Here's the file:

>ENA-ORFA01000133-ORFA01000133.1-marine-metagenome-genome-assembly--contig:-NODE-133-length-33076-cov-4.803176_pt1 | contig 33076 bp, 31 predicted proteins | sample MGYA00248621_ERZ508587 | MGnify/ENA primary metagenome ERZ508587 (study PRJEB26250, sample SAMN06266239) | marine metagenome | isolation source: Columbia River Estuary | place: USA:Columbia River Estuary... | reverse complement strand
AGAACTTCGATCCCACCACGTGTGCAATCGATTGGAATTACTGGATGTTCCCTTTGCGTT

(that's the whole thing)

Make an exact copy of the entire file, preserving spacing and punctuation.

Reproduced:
>ENA-ORFA01000133-ORFA01000133.1-marine-metagenome-genome-assembly--contig:-NODE-133-length-33076-cov-4.803176_pt1 | contig 33076 bp, 31 predicted proteins | sample MGYA00248621_ERZ508587 | MGnify/ENA primary metagenome ERZ508587 (study PRJEB26250, sample SAMN06266239) | marine metagenome | isolation source: Columbia River Estuary | place: USA:Columbia River Estuary... | reverse complement strand
AGAACTTCGATCCCACCACGTGTGCAATCGATTGGAATTACTGGATGTTCCCTTTGCGTT